“Experience the mind-blowing combination of colors and drawings that make up this incredible 2011 fold-out calendar & poster by the talented Ron Regé, Jr. On the calendar side, the amazing devolving drawings form a comic-like linear backdrop to the twinkly bars of dimensional months. Turn it over to find a detailed panoramic scene of hot-air balloons and mountains and lands surrounding a giant inverted triangle of “abracadabra” magic. So at the end of the year, you can flip over the calendar and still have a great poster to hang on your wall, giving this calendar a second life.
Measures 8” wide x 9” tall folded and 24” wide by 18” tall when unfolded. Printed in Hayward, CA with vegetable-based inks on 100% post-consumer recycled 80# cover stock.”
$12.00 USD
flat poster (limited ed. of 50) for $16.00 USD

“A full colour calendar comprising all-new artwork in a psychedelic interpretation of Through the Looking-Glass and what Alice found there. The 1860s collide with the 1960s in lurid efflorescence!”

32 pages, 12 x 16 inches, saddle stitched
“Hundreds of radical cultural and political heroes are celebrated here, along with the animating ideas that continue to guide this project – a reprieve from the 500-year-long sentence to life-at-hard-labor that the European colonization of the “New World” and the ensuing devastations of the rest of the world has represented. The Planetary Work Machine will not rule forever! Celebrate with this calendar on which every day is a holiday!
$9.95 / Pay for two, and we will send a third calendar for free!”

“Plastic Crimewave, creator of the Galactic Zoo Dossier magazine for Drag City, proprietor of the Galactic Zoo Disk reissue label, leader of spacepunkers Plastic Crimewave Sound, and general music historian/head has reached the end of the fifth consecutive year of his Galactic Zoo Mix Tape Club, and will be taking subscriptions again with another year of Mix Tape-age starting in December. You get six 90 min. tapes (one every other month) with exclusive artwork and the sounds of rare and populist psychedelia, glam, acid folk, prog, boogie, power pop, soft rock, shoegaze, protopunk, hard rawk, experimental, bubblegum, etc. for a mere $30.”
Info: Arthur blog
Paypal at, or send a check or cash to 1061 N. Western Ave, Chicago, IL 60622.

BLACKOUT Arthur mixtape
49-minute compilation curated and sequenced by Arthur editor Jay Babcock to stimulate or simulate a sweet blackout, featuring music by Moon Duo, White Hills, White Noise Sound, Lords of Falconry, Endless Boogie , Masters of Reality, Messages and Enumclaw. Mixed by Bobby Tamkin (Xu Xu Fang), with cover artwork by Arik Moonhawk Roper. All proceeds go to Arthur Magazine. Pay-what-thou-wilt digital download starting at $4.20…

A tax-deductible donation of any amount may be made to Arthur by going here:

Happy season,

The Arthur Goofs
Austin * Marfa * Joshua Tree * Portland, Oregon * Greenpoint * wherever you are

A DEEPER SHADE OF DOOM: Sunn 0)))) and Earth, profiled by author Brian Evenson (Arthur, 2005)

A Deeper Shade of Doom
How do the drone-metal bands Earth and Sunno))) get something out of nothingness?

By Brian Evenson
Photography and layout by W. T. Nelson

Originally published in Arthur No. 20 (Dec 2005)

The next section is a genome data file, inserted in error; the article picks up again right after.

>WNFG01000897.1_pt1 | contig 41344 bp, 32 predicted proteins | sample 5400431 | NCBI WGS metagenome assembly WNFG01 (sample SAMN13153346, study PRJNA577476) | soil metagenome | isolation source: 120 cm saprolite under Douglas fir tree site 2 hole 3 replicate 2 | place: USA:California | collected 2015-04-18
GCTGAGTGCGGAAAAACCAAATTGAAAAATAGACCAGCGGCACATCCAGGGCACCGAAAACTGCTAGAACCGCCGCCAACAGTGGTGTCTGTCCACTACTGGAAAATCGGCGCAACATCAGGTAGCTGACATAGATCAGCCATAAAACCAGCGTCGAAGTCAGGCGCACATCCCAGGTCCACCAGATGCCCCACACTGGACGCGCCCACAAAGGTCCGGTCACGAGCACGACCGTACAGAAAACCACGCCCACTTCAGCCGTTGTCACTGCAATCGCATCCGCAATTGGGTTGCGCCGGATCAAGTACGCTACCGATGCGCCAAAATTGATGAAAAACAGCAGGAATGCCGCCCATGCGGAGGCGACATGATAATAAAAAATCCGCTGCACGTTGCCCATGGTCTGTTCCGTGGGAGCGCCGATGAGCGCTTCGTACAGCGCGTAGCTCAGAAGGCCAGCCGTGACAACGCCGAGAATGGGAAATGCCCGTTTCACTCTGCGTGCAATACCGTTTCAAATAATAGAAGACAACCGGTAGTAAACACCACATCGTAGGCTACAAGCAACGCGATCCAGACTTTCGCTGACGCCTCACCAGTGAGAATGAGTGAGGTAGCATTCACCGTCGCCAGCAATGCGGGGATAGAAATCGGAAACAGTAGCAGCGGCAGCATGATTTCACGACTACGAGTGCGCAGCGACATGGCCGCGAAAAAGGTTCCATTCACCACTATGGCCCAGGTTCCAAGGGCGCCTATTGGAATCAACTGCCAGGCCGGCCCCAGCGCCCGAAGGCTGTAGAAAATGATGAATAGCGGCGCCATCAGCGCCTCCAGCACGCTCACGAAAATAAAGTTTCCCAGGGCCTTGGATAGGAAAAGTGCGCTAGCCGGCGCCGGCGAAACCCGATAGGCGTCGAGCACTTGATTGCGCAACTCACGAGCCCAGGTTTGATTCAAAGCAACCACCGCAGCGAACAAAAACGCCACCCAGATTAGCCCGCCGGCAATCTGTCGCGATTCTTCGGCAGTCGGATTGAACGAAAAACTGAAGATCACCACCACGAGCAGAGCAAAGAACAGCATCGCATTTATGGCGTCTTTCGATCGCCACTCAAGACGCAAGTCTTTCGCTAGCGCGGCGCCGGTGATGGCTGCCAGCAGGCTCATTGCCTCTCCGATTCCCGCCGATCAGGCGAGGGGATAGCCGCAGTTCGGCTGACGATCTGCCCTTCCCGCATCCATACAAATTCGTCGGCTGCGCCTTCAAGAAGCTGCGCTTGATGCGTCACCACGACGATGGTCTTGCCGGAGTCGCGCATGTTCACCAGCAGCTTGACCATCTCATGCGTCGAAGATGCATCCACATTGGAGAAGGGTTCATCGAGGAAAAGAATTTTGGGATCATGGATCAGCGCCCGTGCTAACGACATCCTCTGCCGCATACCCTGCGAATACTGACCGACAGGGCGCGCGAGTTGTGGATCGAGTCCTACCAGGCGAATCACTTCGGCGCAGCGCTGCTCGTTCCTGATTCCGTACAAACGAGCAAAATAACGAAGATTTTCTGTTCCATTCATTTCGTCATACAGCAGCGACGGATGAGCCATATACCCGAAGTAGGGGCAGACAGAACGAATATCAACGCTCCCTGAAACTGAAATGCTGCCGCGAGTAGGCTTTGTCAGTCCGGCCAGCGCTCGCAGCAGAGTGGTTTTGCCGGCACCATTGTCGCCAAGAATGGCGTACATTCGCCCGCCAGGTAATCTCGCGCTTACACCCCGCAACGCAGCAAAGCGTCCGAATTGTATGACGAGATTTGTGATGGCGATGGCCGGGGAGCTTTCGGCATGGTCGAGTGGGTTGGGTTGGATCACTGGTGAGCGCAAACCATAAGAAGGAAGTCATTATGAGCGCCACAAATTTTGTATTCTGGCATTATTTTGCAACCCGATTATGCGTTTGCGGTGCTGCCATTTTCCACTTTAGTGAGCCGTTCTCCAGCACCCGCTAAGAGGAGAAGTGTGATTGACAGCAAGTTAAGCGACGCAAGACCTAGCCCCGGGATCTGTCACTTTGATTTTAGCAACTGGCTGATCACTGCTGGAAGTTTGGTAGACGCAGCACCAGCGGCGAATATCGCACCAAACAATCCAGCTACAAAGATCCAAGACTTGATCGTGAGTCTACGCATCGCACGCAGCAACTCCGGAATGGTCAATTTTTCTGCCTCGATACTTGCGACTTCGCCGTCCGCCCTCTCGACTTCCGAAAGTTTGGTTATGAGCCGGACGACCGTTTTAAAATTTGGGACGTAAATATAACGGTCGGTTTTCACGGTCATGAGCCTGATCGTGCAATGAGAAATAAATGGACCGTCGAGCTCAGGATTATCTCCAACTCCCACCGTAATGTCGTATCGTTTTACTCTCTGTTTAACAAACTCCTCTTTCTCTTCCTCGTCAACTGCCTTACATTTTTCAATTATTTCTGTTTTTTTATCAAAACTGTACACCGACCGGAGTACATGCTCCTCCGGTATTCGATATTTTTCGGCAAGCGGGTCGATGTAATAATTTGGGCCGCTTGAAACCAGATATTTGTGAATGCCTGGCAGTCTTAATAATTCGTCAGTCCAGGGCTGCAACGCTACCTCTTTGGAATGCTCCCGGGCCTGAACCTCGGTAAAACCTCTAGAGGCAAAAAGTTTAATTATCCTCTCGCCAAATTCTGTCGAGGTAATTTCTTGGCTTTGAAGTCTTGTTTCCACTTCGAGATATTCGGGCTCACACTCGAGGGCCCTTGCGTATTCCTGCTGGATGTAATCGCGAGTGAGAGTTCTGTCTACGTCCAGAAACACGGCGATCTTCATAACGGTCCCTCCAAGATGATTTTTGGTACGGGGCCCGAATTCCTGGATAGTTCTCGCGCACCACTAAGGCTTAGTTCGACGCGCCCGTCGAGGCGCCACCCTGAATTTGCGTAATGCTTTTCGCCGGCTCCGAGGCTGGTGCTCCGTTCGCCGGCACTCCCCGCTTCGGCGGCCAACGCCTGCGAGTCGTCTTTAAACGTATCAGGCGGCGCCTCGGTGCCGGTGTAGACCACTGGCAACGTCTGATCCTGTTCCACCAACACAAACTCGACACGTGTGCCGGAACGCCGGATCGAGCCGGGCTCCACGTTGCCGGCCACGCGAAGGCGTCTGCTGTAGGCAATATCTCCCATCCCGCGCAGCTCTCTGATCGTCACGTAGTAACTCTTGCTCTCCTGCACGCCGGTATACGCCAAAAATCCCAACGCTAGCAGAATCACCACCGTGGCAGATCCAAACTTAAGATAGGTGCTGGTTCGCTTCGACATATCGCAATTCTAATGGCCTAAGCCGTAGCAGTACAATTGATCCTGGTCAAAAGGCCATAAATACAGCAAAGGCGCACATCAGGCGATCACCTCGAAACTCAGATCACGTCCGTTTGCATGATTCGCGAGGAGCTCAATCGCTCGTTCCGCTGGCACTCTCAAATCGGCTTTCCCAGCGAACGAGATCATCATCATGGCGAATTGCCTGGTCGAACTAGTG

In 1993 the Olympia, Washington-based band Earth released their second album, Earth 2. No drums, no voices, two guitars, nothing else. It was ambient music done by a demon on downers—highly lugubrious, with slowed-down underwater metal riffs. Earth 2 traded in the glam, stagy evil of classic heavy metal for a brooding darkness, simultaneously a descent into hell and a sort Buddhist chant pushing you toward either Nirvana or nothingness (you choose). It was the kind of wandering super-vibrating music that makes your leg tingle where you’d broken it ten years before. Not only was it something you couldn’t dance to, it was something you couldn’t move to. It slowly shut you down. And with each of its three tracks over fifteen minutes long, by the time you’d finished the album you felt like you’d never start back up again.

Earth 2 is the ur-album of drone metal (it’s probably not a coincidence that their name is the same one originally used by Black Sabbath). It’s nothing at all like the grunge stuff—Nirvana and Mudhoney for instance—that their then-label Sub Pop was putting out then. But after Earth 2, the band—really just guitarist Dylan Carlson and whoever he wanted to partner with at the time—moved in different directions. Phase 3: Thrones and Dominions, a hard-to-find album from 1995 that you can pick up on disk for around $90 (or at itunes for $9), added one more guitarist and, for one track, a drummer. 1996’s Pentastar (In the Style of Demons) was still drone-y but just a hair away from being a rock album: cleaner sound, drums on all the tracks, deliberate shapes to the songs (most of which ran around five minutes), and even some vocals.

Continue reading



Earth  formed in olywa. In early 90(?). d. carlson wants to call the band wormwood but compromises
with then members Slim Moon (later to found kill rock stars), and Greg babior. Original lineup 2 guitars, vocals, and the now trendy and de rigeur old analog synths (earth misses out on hipdom by 4 years). TDG becomes revolving bass player and does white noise side project the fragile sphincter with d. carlson. Greg is very caught up in sound proofing the practice space. Greg departs over the rest of the bands ineptitude at jazz improvising over a three note riff. TDG caught up in ascendancy of his band. Move to Seattle. D.carlson meets Dave Harwell at Hard-On’s show. Joe Preston signs on while waiting for his dream to materialize. Slim and D. war over vocals and their place; or lack thereof; in the band. 1st show at Portlands Blue gallery. Last with Slim and vocals. TDG and his bass player are driving